19. Potential organic herbicides for squash production: Pelargonic acid herbicides AXXE (registered trademark) and Scythe (registered trademark)

    Organic squash (Cucurbita pepo L.) producers need appropriate herbicides that can effectively provide season- long weed control. Research was conducted in southeast Oklahoma (Atoka County, Lane, OK) to determine the impact of potential organic herbicides on weed control efficacy, crop injury, and y...

  20. Degradation behaviour of phosphinothricin in nontransgenic and transgenic maize- and rape cells as well as in whole plants. Final report

    Engelhardt, G.; Pawlizki, K.H.; Ruhland, M.

    2000-01-01

    Up to now only very few publications are available about the metabolism of phosphinothricin (D/L-PPT, trade names: BASTA trademark , LIBERTY trademark ) in plants. In most of these reports degradation studies with cell cultures using very low herbicide concentrations are described. There are no publications about the degradation in transgenic intact plants under outdoor conditions yet. In order to clarify the question, whether the degradation in transgenic crops may differ from that in nontransgenic plants and if there exist differences between D- and L-PPT, the degradation of 14 C-D/L-, -L- and -D-PPT in transgenic and nontransgenic cell cultures as well as in intact, transgenic rape and maize plants was studied under outdoor conditions. D-PPT was not metabolised to a reasonable extent both in cell cultures and whole plants, all metabolites were formed from L-PPT. At harvest the amounts of total residues in maize plants ranged from 9 to 16% of the applied herbicide dosage and in rape plants from 35 to 47%. In nontransgenic plant cells L-PPT was exclusively metabolised to different methylphosphinico fatty acids. The main metabolite both in transgenic cells and whole plants with a content of 60 to 90% of total residues in rape and maize was N-acetyl-L-PPT, which seems to be stable in transgenic plants. In addition very low amounts of the same methylphosphinico fatty acids as in nontransgenic cells were detected in transgenic plants. More than 95% of the total residues were extractable by water, the formation of nonpolar and nonextractable residues was below 4%. At harvest the highest amounts of the residues were found in the treated leaves (4-15%), the lowest in the kernals (0,07-0,6%). According to these results total residues of PPT will not exceed the official tolerances in transgenic rape and maize if application follows good agricultural practice. (orig.) [de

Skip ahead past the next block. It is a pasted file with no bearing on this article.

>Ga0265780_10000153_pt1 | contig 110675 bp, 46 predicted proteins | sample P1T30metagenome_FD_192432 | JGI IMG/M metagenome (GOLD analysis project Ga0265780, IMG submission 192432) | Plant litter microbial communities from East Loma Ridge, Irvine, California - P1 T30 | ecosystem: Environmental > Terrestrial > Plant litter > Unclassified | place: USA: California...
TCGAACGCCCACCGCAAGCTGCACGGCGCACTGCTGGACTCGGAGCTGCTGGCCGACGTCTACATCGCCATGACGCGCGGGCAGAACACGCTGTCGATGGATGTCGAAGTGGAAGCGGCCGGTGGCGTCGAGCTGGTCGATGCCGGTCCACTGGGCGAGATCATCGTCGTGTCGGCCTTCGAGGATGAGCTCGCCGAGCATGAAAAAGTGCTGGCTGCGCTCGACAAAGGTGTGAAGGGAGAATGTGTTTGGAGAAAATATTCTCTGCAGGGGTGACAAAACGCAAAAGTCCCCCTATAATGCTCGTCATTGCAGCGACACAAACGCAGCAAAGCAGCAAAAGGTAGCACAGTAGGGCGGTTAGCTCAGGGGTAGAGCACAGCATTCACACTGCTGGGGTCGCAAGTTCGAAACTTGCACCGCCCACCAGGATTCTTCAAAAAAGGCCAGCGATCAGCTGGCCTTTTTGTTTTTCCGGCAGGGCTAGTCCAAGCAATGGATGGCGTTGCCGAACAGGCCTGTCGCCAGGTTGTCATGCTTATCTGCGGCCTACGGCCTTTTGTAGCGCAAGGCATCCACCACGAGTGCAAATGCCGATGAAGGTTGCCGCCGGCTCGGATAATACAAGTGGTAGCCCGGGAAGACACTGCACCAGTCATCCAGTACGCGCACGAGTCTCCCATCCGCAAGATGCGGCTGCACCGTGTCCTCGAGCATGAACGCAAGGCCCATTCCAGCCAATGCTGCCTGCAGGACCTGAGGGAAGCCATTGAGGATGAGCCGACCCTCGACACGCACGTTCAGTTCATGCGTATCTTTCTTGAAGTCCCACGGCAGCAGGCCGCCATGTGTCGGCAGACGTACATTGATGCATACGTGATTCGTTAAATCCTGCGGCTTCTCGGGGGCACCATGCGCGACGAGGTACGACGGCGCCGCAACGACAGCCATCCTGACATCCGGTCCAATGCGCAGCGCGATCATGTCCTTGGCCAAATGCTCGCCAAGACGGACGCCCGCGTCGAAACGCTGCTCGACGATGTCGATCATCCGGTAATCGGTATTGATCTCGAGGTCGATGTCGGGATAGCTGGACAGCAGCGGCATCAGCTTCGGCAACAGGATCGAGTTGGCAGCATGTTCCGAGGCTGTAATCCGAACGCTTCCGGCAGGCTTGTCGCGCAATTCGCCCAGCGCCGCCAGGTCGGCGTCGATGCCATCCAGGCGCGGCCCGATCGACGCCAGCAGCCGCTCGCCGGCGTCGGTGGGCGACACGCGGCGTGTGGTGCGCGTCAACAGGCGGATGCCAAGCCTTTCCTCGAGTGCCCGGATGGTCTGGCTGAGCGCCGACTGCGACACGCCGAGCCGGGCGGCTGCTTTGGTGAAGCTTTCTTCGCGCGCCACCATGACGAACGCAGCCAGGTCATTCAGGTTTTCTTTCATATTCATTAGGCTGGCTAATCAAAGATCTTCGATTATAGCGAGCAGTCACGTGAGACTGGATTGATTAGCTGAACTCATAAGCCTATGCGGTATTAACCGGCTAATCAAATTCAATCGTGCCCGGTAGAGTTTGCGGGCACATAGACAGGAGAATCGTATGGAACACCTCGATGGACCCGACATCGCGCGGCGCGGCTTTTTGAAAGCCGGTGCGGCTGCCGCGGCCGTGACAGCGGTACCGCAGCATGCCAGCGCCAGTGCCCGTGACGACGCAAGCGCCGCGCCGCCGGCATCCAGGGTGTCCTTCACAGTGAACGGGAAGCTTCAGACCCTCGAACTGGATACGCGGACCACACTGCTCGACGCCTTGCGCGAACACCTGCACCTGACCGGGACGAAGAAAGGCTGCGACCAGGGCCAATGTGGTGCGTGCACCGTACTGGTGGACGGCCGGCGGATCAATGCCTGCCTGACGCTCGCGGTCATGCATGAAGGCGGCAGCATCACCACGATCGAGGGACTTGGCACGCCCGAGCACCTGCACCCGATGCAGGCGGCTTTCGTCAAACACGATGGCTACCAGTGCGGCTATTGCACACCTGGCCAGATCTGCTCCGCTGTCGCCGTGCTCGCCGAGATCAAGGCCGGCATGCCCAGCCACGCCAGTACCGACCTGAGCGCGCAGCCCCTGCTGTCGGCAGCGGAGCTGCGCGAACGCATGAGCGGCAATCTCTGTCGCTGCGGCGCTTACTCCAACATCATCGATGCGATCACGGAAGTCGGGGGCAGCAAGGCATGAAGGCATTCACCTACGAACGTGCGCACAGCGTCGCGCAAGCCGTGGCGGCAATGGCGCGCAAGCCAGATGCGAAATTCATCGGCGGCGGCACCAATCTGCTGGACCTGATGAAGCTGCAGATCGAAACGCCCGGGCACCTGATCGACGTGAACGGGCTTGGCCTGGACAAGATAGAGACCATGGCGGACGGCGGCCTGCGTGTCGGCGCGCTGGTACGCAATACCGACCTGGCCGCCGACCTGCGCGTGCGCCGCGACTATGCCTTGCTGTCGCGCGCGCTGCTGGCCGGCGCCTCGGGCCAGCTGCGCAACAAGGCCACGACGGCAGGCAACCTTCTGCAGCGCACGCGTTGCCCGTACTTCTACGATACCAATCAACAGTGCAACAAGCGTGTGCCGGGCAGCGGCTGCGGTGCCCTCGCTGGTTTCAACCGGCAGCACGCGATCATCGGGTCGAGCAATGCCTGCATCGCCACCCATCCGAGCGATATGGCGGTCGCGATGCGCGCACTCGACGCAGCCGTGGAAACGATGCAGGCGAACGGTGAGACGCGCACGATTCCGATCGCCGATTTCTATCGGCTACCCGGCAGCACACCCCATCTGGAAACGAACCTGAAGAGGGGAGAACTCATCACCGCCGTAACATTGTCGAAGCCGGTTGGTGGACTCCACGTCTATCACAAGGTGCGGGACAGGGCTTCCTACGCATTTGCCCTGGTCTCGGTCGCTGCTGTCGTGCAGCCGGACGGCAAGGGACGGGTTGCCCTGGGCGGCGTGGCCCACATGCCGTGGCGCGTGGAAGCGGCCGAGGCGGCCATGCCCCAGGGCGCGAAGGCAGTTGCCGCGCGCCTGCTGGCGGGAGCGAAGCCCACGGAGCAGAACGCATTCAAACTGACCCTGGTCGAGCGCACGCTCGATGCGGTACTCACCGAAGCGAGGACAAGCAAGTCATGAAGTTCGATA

1. Generation and characterization of human heme oxygenase-1 transgenic pigs.

    Hye-Jung Yeom

    Full Text Available Xenotransplantation using transgenic pigs as an organ source is a promising strategy to overcome shortage of human organ for transplantation. Various genetic modifications have been tried to ameliorate xenograft rejection. In the present study we assessed effect of transgenic expression of human heme oxygenase-1 (hHO-1, an inducible protein capable of cytoprotection by scavenging reactive oxygen species and preventing apoptosis caused by cellular stress during inflammatory processes, in neonatal porcine islet-like cluster cells (NPCCs. Transduction of NPCCs with adenovirus containing hHO-1 gene significantly reduced apoptosis compared with the GFP-expressing adenovirus control after treatment with either hydrogen peroxide or hTNF-α and cycloheximide. These protective effects were diminished by co-treatment of hHO-1 antagonist, Zinc protoporphyrin IX. We also generated transgenic pigs expressing hHO-1 and analyzed expression and function of the transgene. Human HO-1 was expressed in most tissues, including the heart, kidney, lung, pancreas, spleen and skin, however, expression levels and patterns of the hHO-1 gene are not consistent in each organ. We isolate fibroblast from transgenic pigs to analyze protective effect of the hHO-1. As expected, fibroblasts derived from the hHO-1 transgenic pigs were significantly resistant to both hydrogen peroxide damage and hTNF-α and cycloheximide-mediated apoptosis when compared with wild-type fibroblasts. Furthermore, induction of RANTES in response to hTNF-α or LPS was significantly decreased in fibroblasts obtained from the hHO-1 transgenic pigs. These findings suggest that transgenic expression of hHO-1 can protect xenografts when exposed to oxidative stresses, especially from ischemia/reperfusion injury, and/or acute rejection mediated by cytokines. Accordingly, hHO-1 could be an important candidate molecule in a multi-transgenic pig strategy for xenotransplantation.